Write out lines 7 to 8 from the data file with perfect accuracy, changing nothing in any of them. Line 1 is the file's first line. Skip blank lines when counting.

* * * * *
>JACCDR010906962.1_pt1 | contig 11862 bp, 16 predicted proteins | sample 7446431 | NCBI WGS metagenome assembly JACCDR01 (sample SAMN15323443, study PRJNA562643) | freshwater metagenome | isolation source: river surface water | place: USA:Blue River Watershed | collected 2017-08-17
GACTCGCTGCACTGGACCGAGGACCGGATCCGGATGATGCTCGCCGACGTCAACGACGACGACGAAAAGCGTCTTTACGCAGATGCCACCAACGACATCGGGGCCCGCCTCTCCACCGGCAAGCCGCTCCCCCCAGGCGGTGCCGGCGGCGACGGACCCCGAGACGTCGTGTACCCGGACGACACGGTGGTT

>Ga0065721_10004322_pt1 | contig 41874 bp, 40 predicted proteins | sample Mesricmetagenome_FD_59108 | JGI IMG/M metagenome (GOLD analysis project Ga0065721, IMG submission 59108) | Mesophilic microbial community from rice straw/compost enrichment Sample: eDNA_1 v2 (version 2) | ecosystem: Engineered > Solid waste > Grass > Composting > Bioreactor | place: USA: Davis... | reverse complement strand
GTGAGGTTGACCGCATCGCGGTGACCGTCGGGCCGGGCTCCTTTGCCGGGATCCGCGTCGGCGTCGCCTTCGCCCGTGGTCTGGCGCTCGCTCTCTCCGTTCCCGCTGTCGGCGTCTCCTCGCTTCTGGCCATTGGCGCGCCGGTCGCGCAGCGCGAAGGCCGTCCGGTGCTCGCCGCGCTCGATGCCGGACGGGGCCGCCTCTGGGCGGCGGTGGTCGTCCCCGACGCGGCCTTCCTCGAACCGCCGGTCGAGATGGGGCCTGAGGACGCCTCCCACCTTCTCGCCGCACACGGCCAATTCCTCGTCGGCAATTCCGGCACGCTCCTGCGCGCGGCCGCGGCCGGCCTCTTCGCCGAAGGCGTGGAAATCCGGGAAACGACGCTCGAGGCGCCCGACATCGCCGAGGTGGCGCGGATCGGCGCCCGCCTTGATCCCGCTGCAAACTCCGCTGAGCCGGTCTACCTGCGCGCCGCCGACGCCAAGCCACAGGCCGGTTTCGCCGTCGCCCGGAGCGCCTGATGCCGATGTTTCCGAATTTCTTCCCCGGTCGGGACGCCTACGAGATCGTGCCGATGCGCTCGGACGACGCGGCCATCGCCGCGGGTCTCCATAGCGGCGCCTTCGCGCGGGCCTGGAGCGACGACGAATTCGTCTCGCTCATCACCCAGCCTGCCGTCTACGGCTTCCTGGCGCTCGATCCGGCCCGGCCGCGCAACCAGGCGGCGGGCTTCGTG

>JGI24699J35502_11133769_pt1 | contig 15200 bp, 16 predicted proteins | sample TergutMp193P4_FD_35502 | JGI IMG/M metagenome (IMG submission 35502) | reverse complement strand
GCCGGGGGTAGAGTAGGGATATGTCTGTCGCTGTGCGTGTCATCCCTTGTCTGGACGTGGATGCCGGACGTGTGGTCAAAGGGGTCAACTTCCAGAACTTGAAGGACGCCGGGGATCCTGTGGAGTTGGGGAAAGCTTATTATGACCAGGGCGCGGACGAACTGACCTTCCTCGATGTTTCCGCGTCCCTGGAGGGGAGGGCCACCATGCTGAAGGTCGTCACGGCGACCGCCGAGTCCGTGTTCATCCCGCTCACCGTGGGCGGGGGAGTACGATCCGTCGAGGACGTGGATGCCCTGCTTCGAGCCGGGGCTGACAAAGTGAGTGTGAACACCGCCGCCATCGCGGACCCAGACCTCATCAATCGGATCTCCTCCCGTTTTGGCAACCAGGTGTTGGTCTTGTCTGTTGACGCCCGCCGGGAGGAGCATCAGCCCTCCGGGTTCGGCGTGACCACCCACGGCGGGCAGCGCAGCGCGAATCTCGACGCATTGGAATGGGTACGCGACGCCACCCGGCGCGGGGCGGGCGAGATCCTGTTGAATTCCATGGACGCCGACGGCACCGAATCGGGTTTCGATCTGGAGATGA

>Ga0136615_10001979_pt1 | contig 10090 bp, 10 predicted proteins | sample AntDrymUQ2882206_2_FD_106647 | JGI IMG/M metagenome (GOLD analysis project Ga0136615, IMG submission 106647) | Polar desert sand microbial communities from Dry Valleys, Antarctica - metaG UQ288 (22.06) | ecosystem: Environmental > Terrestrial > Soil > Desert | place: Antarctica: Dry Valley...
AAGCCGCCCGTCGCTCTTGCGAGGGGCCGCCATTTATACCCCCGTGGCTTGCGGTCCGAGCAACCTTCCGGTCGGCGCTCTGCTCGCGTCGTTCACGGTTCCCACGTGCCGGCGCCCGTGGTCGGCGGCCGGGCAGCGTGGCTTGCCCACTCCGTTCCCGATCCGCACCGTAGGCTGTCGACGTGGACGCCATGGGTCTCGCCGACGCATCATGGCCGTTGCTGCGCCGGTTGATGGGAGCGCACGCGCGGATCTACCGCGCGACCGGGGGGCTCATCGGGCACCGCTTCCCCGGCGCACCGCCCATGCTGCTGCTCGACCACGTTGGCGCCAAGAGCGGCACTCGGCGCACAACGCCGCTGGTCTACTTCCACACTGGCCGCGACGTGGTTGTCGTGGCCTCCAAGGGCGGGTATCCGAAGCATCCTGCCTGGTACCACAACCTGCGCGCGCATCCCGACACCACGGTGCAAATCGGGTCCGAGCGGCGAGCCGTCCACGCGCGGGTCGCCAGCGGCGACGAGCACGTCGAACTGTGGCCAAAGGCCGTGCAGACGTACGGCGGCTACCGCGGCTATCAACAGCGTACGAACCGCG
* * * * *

>Ga0136615_10001979_pt1 | contig 10090 bp, 10 predicted proteins | sample AntDrymUQ2882206_2_FD_106647 | JGI IMG/M metagenome (GOLD analysis project Ga0136615, IMG submission 106647) | Polar desert sand microbial communities from Dry Valleys, Antarctica - metaG UQ288 (22.06) | ecosystem: Environmental > Terrestrial > Soil > Desert | place: Antarctica: Dry Valley...
AAGCCGCCCGTCGCTCTTGCGAGGGGCCGCCATTTATACCCCCGTGGCTTGCGGTCCGAGCAACCTTCCGGTCGGCGCTCTGCTCGCGTCGTTCACGGTTCCCACGTGCCGGCGCCCGTGGTCGGCGGCCGGGCAGCGTGGCTTGCCCACTCCGTTCCCGATCCGCACCGTAGGCTGTCGACGTGGACGCCATGGGTCTCGCCGACGCATCATGGCCGTTGCTGCGCCGGTTGATGGGAGCGCACGCGCGGATCTACCGCGCGACCGGGGGGCTCATCGGGCACCGCTTCCCCGGCGCACCGCCCATGCTGCTGCTCGACCACGTTGGCGCCAAGAGCGGCACTCGGCGCACAACGCCGCTGGTCTACTTCCACACTGGCCGCGACGTGGTTGTCGTGGCCTCCAAGGGCGGGTATCCGAAGCATCCTGCCTGGTACCACAACCTGCGCGCGCATCCCGACACCACGGTGCAAATCGGGTCCGAGCGGCGAGCCGTCCACGCGCGGGTCGCCAGCGGCGACGAGCACGTCGAACTGTGGCCAAAGGCCGTGCAGACGTACGGCGGCTACCGCGGCTATCAACAGCGTACGAACCGCG